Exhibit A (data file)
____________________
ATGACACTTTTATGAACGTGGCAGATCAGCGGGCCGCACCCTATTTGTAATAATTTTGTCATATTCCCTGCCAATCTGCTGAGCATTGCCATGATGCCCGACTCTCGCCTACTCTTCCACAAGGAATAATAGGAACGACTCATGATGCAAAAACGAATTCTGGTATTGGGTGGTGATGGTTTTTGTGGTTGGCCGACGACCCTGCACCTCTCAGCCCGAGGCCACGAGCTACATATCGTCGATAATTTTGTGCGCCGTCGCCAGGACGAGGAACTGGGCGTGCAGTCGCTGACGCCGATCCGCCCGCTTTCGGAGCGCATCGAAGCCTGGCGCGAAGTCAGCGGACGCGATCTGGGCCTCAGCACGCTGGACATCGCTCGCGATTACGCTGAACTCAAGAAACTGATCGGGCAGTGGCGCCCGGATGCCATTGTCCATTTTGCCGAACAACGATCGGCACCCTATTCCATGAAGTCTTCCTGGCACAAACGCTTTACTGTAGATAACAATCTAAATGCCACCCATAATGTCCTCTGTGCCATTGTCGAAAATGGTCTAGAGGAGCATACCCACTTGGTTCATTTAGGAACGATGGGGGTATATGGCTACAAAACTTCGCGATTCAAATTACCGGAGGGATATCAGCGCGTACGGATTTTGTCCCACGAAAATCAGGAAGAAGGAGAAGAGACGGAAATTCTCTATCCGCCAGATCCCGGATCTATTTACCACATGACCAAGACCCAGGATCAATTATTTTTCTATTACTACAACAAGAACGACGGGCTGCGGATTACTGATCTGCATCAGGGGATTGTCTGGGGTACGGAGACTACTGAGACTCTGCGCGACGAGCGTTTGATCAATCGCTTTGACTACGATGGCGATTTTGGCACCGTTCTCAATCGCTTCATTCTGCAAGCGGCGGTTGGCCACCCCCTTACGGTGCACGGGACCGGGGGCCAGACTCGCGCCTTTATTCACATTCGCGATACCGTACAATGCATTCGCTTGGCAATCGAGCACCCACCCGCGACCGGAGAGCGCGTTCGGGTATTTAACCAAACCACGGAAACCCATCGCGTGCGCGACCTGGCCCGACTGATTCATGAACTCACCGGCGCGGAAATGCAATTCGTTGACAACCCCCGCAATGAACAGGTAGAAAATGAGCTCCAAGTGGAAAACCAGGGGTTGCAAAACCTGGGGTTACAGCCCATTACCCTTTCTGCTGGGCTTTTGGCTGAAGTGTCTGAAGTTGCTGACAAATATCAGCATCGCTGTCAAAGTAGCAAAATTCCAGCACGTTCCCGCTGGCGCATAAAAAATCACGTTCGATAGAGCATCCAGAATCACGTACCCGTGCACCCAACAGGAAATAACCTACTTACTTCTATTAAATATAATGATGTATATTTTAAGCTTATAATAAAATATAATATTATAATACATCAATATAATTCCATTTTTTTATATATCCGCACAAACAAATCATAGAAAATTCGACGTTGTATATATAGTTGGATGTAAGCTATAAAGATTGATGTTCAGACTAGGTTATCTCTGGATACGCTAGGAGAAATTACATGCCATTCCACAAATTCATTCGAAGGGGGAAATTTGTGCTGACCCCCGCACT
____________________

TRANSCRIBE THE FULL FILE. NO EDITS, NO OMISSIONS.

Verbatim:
ATGACACTTTTATGAACGTGGCAGATCAGCGGGCCGCACCCTATTTGTAATAATTTTGTCATATTCCCTGCCAATCTGCTGAGCATTGCCATGATGCCCGACTCTCGCCTACTCTTCCACAAGGAATAATAGGAACGACTCATGATGCAAAAACGAATTCTGGTATTGGGTGGTGATGGTTTTTGTGGTTGGCCGACGACCCTGCACCTCTCAGCCCGAGGCCACGAGCTACATATCGTCGATAATTTTGTGCGCCGTCGCCAGGACGAGGAACTGGGCGTGCAGTCGCTGACGCCGATCCGCCCGCTTTCGGAGCGCATCGAAGCCTGGCGCGAAGTCAGCGGACGCGATCTGGGCCTCAGCACGCTGGACATCGCTCGCGATTACGCTGAACTCAAGAAACTGATCGGGCAGTGGCGCCCGGATGCCATTGTCCATTTTGCCGAACAACGATCGGCACCCTATTCCATGAAGTCTTCCTGGCACAAACGCTTTACTGTAGATAACAATCTAAATGCCACCCATAATGTCCTCTGTGCCATTGTCGAAAATGGTCTAGAGGAGCATACCCACTTGGTTCATTTAGGAACGATGGGGGTATATGGCTACAAAACTTCGCGATTCAAATTACCGGAGGGATATCAGCGCGTACGGATTTTGTCCCACGAAAATCAGGAAGAAGGAGAAGAGACGGAAATTCTCTATCCGCCAGATCCCGGATCTATTTACCACATGACCAAGACCCAGGATCAATTATTTTTCTATTACTACAACAAGAACGACGGGCTGCGGATTACTGATCTGCATCAGGGGATTGTCTGGGGTACGGAGACTACTGAGACTCTGCGCGACGAGCGTTTGATCAATCGCTTTGACTACGATGGCGATTTTGGCACCGTTCTCAATCGCTTCATTCTGCAAGCGGCGGTTGGCCACCCCCTTACGGTGCACGGGACCGGGGGCCAGACTCGCGCCTTTATTCACATTCGCGATACCGTACAATGCATTCGCTTGGCAATCGAGCACCCACCCGCGACCGGAGAGCGCGTTCGGGTATTTAACCAAACCACGGAAACCCATCGCGTGCGCGACCTGGCCCGACTGATTCATGAACTCACCGGCGCGGAAATGCAATTCGTTGACAACCCCCGCAATGAACAGGTAGAAAATGAGCTCCAAGTGGAAAACCAGGGGTTGCAAAACCTGGGGTTACAGCCCATTACCCTTTCTGCTGGGCTTTTGGCTGAAGTGTCTGAAGTTGCTGACAAATATCAGCATCGCTGTCAAAGTAGCAAAATTCCAGCACGTTCCCGCTGGCGCATAAAAAATCACGTTCGATAGAGCATCCAGAATCACGTACCCGTGCACCCAACAGGAAATAACCTACTTACTTCTATTAAATATAATGATGTATATTTTAAGCTTATAATAAAATATAATATTATAATACATCAATATAATTCCATTTTTTTATATATCCGCACAAACAAATCATAGAAAATTCGACGTTGTATATATAGTTGGATGTAAGCTATAAAGATTGATGTTCAGACTAGGTTATCTCTGGATACGCTAGGAGAAATTACATGCCATTCCACAAATTCATTCGAAGGGGGAAATTTGTGCTGACCCCCGCACT